Our learning expeditions and field trips following the OWEE protocol have often resulted in co-produced traces by means of various tools: posts on blogs (e.g. RGCS WordPress, the Conversation, LSE Business Review, LSE impact blog…) written by coordinators during and after the event, social networks (in particular Twitter, Facebook and Instagram), geolocalization systems (e.g. Samsung health systems) but also more specific collaborative technologies such as Stample or Framapads. The use of these tools aimed at narrating our events as they were happening, learning and reflecting from them, searching for political impact through better integrative and connective narratives.
We would like here to give a short feedback about two technologies we used: Framapads and Twitter and how they help us to co-produce reflexive traces of our events.
Framapad: great open technology, but atmosphere and animation are key
This summer, walking has been a trendy topic in French bookstores. Presented either as healthy practice, an opportunity for true, reflexive loneliness, a possibility to explore a territory, a new managerial approach or a political engagement, walk is an embodied practice at the heart of numerous trends and fashions today. Indeed, it is a very old practice. Aristotle taught philosophy while walking in the Lyceum of ancient Athens. Beyond the peripatetic school, situationists (with the practice of ‘drifting’) or revolutionaries (through walk as a protest) have all settled practice as a movement with possible political connotations.
Walk is also an experience. Moving from one place to another (see vignette 1 below) without thinking about it, there is something lived in-between. Walking as a group of researchers outside university walls is an intriguing liminal experience. For academics (and probably entrepreneurs…) experimenting … Read more
By François-Xavier de Vaujany and Albane Grandazzi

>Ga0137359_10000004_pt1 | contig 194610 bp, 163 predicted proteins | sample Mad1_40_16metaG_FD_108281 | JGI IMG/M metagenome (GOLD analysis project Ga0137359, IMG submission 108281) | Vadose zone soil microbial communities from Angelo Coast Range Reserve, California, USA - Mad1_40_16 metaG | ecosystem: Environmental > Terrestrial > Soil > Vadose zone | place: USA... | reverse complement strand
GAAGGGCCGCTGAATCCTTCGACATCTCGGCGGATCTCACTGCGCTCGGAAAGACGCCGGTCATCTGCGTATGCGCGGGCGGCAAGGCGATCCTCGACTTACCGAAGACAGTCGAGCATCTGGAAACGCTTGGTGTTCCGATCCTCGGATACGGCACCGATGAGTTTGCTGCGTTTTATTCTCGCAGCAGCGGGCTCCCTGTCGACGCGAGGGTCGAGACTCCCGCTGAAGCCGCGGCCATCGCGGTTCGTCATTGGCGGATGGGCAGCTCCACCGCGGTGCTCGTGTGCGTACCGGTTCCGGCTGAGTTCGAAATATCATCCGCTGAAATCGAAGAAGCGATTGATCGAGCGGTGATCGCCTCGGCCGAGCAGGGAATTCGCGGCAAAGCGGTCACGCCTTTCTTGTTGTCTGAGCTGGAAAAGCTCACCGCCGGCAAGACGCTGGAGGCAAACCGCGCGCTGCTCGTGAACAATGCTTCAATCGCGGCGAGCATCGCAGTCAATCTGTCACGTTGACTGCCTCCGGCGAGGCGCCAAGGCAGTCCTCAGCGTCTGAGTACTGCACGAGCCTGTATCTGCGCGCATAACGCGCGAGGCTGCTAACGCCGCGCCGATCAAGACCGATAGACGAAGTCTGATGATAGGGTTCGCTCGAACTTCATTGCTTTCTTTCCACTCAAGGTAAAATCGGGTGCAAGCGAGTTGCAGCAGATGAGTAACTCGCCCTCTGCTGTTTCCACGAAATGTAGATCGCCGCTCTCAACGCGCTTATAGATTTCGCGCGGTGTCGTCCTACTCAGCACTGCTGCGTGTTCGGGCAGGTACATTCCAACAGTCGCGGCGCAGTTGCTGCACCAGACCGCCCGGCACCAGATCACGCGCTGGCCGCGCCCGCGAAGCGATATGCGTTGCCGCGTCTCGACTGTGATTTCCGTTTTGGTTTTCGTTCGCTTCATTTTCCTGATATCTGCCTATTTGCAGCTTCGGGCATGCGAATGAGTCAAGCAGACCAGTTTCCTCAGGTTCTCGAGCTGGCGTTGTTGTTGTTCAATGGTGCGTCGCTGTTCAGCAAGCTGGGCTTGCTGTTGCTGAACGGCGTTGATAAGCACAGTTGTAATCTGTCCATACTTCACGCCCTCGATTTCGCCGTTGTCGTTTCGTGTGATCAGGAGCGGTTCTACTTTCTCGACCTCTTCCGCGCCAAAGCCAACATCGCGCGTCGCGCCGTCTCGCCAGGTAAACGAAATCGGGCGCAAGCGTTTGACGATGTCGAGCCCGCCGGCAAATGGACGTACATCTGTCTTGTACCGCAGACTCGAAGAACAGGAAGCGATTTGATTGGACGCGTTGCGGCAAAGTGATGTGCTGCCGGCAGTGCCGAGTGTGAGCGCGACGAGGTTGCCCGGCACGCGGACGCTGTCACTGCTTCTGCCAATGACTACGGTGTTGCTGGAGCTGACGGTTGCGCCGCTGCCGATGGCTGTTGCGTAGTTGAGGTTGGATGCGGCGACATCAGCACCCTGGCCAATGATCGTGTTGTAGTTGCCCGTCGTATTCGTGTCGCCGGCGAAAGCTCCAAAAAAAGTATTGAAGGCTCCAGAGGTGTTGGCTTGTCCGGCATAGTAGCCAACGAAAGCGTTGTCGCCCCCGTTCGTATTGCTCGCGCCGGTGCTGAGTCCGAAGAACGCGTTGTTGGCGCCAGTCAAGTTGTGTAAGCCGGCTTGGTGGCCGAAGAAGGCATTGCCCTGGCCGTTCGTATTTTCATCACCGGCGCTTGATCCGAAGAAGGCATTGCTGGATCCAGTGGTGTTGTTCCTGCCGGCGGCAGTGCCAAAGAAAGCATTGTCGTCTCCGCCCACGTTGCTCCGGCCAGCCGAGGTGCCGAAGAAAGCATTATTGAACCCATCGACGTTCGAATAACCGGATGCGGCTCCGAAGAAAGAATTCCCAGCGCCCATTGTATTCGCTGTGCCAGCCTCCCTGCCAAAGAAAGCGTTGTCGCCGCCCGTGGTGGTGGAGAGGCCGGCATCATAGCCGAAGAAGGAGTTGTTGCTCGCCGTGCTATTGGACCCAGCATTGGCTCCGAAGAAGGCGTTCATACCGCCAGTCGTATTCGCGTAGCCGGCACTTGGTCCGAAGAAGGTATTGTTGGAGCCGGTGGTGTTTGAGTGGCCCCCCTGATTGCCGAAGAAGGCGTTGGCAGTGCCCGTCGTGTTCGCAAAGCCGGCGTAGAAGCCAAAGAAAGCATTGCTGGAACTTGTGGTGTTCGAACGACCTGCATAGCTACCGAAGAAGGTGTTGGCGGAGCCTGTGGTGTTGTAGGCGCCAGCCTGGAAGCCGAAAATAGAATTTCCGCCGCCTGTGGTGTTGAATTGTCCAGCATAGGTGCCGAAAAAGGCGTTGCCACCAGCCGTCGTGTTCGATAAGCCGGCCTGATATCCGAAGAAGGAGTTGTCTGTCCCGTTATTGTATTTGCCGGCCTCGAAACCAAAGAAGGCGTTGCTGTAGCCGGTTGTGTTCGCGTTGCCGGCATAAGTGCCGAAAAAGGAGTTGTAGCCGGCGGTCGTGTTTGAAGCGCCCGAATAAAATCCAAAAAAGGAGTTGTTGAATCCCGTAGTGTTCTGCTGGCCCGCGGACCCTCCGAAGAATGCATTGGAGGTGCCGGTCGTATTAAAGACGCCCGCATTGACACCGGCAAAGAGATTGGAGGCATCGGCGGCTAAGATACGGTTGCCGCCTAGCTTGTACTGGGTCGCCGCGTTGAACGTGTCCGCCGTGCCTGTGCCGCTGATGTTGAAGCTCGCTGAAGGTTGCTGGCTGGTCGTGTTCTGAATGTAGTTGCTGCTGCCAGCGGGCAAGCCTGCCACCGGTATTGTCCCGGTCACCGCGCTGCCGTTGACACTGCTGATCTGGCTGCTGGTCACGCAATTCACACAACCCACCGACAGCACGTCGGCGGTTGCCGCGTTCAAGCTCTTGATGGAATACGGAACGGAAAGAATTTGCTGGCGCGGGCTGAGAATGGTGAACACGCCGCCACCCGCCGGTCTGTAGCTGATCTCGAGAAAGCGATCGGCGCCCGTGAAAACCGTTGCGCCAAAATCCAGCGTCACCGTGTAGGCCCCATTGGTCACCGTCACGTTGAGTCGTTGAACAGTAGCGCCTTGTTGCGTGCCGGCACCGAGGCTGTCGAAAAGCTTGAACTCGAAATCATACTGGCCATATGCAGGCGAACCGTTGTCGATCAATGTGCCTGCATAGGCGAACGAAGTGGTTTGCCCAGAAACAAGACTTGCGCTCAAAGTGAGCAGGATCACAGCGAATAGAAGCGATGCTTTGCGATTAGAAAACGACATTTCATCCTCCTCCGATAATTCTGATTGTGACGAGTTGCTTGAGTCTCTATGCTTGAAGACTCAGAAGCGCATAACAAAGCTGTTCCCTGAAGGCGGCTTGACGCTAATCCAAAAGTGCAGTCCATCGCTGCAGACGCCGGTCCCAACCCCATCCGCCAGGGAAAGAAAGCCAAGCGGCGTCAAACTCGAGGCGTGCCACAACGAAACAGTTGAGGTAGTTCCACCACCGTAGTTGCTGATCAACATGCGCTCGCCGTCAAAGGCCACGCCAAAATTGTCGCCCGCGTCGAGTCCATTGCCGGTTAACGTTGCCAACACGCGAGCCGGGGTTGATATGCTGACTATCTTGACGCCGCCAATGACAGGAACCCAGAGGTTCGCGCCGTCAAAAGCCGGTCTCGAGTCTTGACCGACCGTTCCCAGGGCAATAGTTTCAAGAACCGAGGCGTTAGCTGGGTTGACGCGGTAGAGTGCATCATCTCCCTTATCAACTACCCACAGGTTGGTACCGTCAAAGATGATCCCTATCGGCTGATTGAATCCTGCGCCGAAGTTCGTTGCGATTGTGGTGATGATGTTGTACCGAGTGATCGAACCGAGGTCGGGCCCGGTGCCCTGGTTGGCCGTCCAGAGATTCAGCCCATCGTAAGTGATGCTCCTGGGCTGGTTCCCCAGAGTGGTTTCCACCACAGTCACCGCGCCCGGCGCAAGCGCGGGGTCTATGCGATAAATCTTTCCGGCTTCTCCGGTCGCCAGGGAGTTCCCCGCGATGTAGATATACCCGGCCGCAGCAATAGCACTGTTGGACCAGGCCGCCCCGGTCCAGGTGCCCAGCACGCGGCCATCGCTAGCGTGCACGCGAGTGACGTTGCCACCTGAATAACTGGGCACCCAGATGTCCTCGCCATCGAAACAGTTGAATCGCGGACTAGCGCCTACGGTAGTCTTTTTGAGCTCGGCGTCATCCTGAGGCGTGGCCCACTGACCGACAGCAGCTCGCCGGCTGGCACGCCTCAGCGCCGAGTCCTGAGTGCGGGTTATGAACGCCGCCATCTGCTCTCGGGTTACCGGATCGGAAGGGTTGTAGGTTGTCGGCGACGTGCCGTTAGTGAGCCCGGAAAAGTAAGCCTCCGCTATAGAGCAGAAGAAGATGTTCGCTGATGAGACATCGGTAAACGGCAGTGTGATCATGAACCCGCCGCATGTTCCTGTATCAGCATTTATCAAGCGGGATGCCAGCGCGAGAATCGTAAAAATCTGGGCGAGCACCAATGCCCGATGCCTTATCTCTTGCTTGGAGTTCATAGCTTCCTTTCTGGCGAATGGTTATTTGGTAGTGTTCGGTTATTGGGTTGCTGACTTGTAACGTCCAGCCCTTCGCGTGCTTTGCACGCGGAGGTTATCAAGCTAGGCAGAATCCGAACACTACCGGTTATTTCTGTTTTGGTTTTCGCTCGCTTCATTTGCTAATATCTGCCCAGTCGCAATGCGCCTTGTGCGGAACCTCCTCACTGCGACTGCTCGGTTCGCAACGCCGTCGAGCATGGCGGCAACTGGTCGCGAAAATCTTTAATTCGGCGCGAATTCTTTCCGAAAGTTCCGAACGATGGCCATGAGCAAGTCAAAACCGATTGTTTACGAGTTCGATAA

Our learning expeditions in collaborative spaces and our ethnographies of new work practices have been the opportunity to use numerous diaries, reports and note books to keep a trace of what we saw, what people said or what we felt.
Such a practice is not new in ethnography and auto-ethnography. Ethnographers have always collected and self-produced the narrative traces of their experience. They have always done it asynchronously (e.g. at the end of the day…) or synchronously (in the flow of what they were observing). We would like to stress here an embodied, material, visible aspect of ethnography as a practice: the gesturing of notes, sketches, traces of our shared experience with the people and societies explored.
More than ever, in a digital, largely disembodied, world, gestures and physical movements of the ethnographer are key micro-practices on the field. Our ethnographies and … Read more
We would like to express our great appreciation to the following persons who have generously offered their help in the organization of this event.
Mikael Peiro (PhD Researcher at Montpellier University) for designing the visual iconography of the event, Heigo Mõlder (Co-Founder & Manager at Skeemipesa) for hosting the second part of our event.
We also thank our Keynote Speakers:
Anthony Hussenot is a professor in organization studies at the Université Côte d’Azur. He has conducted research about the new work practices and the emergence of new organizational forms. He is currently focussing on topics such as freelancing, maker’s movement and digital nomads. He is running the research standing working group “New work practices, new lifestyles” at AIMS … Read more
By François-Xavier de Vaujany, PSL, Université Paris-Dauphine
The “derive” can be translated by the notion of “drift” in English. It is has been originally put forward in by Guy Debord, a member of the Letterist International, in the context of his “Théorie de la derive” which was formalized in the late 50s. Debord defined dérive as « a mode of experimental behavior linked to the conditions of urban society: a technique of rapid passage through varied ambiances. » Dérive is a full improvised, an unplanned walked journey through an urban landscape. Still according to Debord, the maximum number of participants is three, which makes it possible to keep the integrity of the group in the process of improvisation. Through “derive”, participants are expected to suspend their everyday relations and « let themselves be drawn by the attractions of the terrain and the encounters they find there ». Dérive … Read more